#14
Raphael Rabinowitz, Jeanne Farnan, Oliver Hulland, Lisa Kearns, Michele Long, Bradley Monash, Priti Bhansali, H Barrett Fromme
BACKGROUND : Attending rounds is a key component of patient care and education at teaching hospitals, yet there is an absence of studies addressing trainees' perceptions of rounds. OBJECTIVE : To determine perceptions of pediatrics and internal medicine residents about the current and ideal purposes of inpatient rounds on hospitalist services. METHODS : In this multi-institutional qualitative study, the authors conducted focus groups with a purposive sample of internal medicine and pediatrics residents at 4 teaching hospitals...
October 2016: Journal of Graduate Medical Education
https://www.readbyqxmd.com/read/27668870/comparison-of-pediatric-and-adult-ophthalmology-consultations-in-an-urban-academic-medical-center
#15
Sejal H Patel, Sunju Park, Jamie B Rosenberg
PURPOSE: The purpose of this study was to compare pediatric and adult ophthalmology consultations in an urban academic center. METHODS: A retrospective chart review of patients evaluated by the ophthalmology consultation service from January through June 2014 was conducted. RESULTS: A total of 751 inpatients and emergency department patients were evaluated by the ophthalmology consultation service, of whom 152 (20.4%) were children and 598 (79...
January 1, 2017: Journal of Pediatric Ophthalmology and Strabismus
https://www.readbyqxmd.com/read/27664087/current-roles-and-perceived-needs-of-pediatric-hospital-medicine-fellowship-graduates
#16
Jennifer M Oshimura, Benjamin D Bauer, Neha Shah, Eugene Nguyen, Jennifer Maniscalco
OBJECTIVES: Pediatric hospitalists report the need for additional training in clinical and nonclinical domains. Pediatric hospital medicine (PHM) fellowships seek to provide this training and produce leaders in the field. Our objective is to describe current roles and perceived training needs of PHM fellowship graduates. METHODS: In 2014, all PHM fellowship graduates were asked to complete a Web-based survey. Survey questions addressed demographics, past training, current roles, and training needs in clinical care, research, education, and administration...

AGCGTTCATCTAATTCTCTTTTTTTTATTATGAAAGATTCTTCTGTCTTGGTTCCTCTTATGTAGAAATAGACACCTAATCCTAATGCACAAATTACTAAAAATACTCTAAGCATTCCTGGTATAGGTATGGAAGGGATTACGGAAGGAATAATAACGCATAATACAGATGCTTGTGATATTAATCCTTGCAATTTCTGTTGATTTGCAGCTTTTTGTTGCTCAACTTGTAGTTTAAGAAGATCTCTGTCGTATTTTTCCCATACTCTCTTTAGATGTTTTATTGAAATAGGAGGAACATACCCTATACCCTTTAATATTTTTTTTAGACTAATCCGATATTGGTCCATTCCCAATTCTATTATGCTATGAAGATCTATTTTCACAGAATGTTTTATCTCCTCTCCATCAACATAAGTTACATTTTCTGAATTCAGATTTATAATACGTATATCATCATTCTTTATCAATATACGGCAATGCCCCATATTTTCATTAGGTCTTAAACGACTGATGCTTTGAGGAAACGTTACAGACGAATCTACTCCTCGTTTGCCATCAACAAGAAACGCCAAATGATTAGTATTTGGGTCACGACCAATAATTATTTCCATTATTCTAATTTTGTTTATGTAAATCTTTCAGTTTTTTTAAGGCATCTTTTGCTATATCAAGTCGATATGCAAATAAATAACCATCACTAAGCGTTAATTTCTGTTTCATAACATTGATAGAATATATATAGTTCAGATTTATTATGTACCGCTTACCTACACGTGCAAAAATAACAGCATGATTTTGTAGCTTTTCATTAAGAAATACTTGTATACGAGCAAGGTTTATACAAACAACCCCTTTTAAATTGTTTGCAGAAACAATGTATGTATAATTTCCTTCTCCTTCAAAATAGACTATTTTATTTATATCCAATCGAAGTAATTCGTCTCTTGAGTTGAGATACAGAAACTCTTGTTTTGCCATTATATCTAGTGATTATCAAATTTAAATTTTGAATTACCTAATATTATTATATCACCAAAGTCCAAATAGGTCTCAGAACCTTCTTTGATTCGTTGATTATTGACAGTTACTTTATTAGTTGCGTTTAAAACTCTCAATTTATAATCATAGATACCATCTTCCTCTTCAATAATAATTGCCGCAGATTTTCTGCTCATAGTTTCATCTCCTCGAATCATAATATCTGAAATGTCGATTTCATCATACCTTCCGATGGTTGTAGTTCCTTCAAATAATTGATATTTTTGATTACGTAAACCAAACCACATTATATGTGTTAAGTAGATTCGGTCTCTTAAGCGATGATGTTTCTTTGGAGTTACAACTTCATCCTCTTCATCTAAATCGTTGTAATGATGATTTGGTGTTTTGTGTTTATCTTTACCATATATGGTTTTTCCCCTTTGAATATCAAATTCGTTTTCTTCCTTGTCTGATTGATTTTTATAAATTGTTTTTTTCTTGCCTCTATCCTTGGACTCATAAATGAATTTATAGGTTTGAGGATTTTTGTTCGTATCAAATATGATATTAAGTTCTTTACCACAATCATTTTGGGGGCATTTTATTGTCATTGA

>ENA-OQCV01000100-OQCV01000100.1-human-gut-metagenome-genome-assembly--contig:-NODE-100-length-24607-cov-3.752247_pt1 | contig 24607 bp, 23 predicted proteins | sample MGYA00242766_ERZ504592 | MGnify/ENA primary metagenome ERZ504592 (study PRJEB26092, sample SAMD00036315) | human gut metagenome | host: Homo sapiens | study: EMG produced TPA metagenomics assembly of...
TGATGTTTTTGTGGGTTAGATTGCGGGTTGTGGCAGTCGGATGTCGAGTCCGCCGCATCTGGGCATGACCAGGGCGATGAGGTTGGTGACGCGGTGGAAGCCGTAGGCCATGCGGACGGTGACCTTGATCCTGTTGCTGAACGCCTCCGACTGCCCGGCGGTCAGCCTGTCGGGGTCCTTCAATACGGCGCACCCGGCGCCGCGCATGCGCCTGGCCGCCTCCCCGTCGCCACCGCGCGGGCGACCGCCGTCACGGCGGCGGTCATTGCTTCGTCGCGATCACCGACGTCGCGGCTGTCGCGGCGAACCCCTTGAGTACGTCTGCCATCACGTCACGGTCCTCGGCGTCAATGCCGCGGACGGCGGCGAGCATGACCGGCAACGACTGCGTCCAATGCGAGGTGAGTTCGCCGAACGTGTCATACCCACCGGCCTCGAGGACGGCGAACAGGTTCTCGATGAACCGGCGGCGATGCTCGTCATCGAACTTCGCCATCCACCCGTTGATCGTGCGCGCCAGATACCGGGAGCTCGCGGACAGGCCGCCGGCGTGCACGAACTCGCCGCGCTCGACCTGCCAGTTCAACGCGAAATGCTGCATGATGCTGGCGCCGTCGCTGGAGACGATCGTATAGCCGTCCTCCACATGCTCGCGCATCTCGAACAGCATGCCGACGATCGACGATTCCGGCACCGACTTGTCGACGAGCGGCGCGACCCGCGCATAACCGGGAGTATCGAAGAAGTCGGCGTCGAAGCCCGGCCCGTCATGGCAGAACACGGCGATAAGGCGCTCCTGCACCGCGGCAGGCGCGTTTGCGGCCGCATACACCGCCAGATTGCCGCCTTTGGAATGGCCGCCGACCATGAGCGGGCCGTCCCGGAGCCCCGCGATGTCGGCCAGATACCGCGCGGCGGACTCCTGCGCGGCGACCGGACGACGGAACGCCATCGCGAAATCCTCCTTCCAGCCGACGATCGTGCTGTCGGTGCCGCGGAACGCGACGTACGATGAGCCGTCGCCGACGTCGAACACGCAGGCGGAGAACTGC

October 2016: Hospital Pediatrics
https://www.readbyqxmd.com/read/27651982/the-influence-of-temperament-and-character-profiles-on-specialty-choice-and-well-being-in-medical-residents
#17
Martin Sievert, Igor Zwir, Kevin M Cloninger, Nigel Lester, Sandor Rozsa, C Robert Cloninger
BACKGROUND: Multiple factors influence the decision to enter a career in medicine and choose a specialty. Previous studies have looked at personality differences in medicine but often were unable to describe the heterogeneity that exists within each specialty. Our study used a person-centered approach to characterize the complex relations between the personality profiles of resident physicians and their choice of specialty. METHODS: 169 resident physicians at a large Midwestern US training hospital completed the Temperament and Character Inventory (TCI) and the Satisfaction with Life Scale (SWLS)...
2016: PeerJ
https://www.readbyqxmd.com/read/27549644/reducing-the-physician-workforce-crisis-career-choice-and-graduate-medical-education-reform-in-an-emerging-arab-country
#18
Halah Ibrahim, Satish Chandrasekhar Nair, Sami Shaban, Margaret El-Zubeir
BACKGROUND: In today's interdependent world, issues of physician shortages, skill imbalances and maldistribution affect all countries. In the United Arab Emirates (UAE), a nation that has historically imported its physician manpower, there is sustained investment in educational infrastructure to meet the population's healthcare needs. However, policy development and workforce planning are often hampered by limited data regarding the career choice of physicians-in-training. The purpose of this study was to determine the specialty career choice of applicants to postgraduate training programs in the UAE and factors that influence their decisions, in an effort to inform educational and health policy reform...
May 2016: Education for Health: Change in Training & Practice
https://www.readbyqxmd.com/read/27467094/recent-trends-in-primary-care-interest-and-career-choices-among-medical-students-at-an-academic-medical-institution
#19
Chelsea J Messinger, Janet Hafler, Ali M Khan, Theodore Long
Phenomenon: As an impending shortage of primary care physicians is expected, understanding career trajectories of medical students will be useful in supporting interest in primary care fields and careers. The authors sought to characterize recent trends in primary care interest and career trajectories among medical students at an academic medical institution that did not have a family medicine department. APPROACH: Match data for 2,477 graduates who matched into resident training programs between 1989 and 2014 were analyzed to determine the proportion entering primary care residency programs...
July 28, 2016: Teaching and Learning in Medicine
https://www.readbyqxmd.com/read/27421774/perceived-barriers-to-success-for-resident-physicians-interested-in-immigrant-and-refugee-health
#20
Jonathan D Alpern, Cynthia S Davey, John Song
BACKGROUND: Cross-cultural care is recognized by the ACGME as an important aspect of US residency training. Resident physicians' preparedness to deliver cross-cultural care has been well studied, while preparedness to provide care specifically to immigrant and refugee populations has not been. METHODS: We administered a survey in October 2013 to 199 residents in Internal Medicine, Pediatrics, and Medicine/Pediatrics at the University of Minnesota, assessing perceived knowledge, attitudes, and experience with immigrant and refugee patients...
July 15, 2016: BMC Medical Education